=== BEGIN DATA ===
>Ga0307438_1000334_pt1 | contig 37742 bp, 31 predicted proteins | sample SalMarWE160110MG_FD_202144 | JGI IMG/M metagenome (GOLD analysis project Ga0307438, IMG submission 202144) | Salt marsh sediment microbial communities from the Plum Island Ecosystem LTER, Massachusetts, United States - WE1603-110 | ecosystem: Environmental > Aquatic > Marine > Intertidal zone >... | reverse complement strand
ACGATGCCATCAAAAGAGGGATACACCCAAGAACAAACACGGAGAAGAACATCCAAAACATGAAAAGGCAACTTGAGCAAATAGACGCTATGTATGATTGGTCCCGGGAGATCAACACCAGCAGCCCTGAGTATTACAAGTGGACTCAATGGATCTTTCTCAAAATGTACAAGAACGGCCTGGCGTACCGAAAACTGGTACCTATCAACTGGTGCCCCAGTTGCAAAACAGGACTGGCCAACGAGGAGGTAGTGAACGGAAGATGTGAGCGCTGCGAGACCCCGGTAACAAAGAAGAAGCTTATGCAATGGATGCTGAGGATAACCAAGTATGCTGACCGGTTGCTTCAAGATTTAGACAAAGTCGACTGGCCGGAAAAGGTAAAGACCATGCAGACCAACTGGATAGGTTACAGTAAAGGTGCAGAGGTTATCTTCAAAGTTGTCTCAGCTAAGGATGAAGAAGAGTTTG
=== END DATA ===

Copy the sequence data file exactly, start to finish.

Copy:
>Ga0307438_1000334_pt1 | contig 37742 bp, 31 predicted proteins | sample SalMarWE160110MG_FD_202144 | JGI IMG/M metagenome (GOLD analysis project Ga0307438, IMG submission 202144) | Salt marsh sediment microbial communities from the Plum Island Ecosystem LTER, Massachusetts, United States - WE1603-110 | ecosystem: Environmental > Aquatic > Marine > Intertidal zone >... | reverse complement strand
ACGATGCCATCAAAAGAGGGATACACCCAAGAACAAACACGGAGAAGAACATCCAAAACATGAAAAGGCAACTTGAGCAAATAGACGCTATGTATGATTGGTCCCGGGAGATCAACACCAGCAGCCCTGAGTATTACAAGTGGACTCAATGGATCTTTCTCAAAATGTACAAGAACGGCCTGGCGTACCGAAAACTGGTACCTATCAACTGGTGCCCCAGTTGCAAAACAGGACTGGCCAACGAGGAGGTAGTGAACGGAAGATGTGAGCGCTGCGAGACCCCGGTAACAAAGAAGAAGCTTATGCAATGGATGCTGAGGATAACCAAGTATGCTGACCGGTTGCTTCAAGATTTAGACAAAGTCGACTGGCCGGAAAAGGTAAAGACCATGCAGACCAACTGGATAGGTTACAGTAAAGGTGCAGAGGTTATCTTCAAAGTTGTCTCAGCTAAGGATGAAGAAGAGTTTG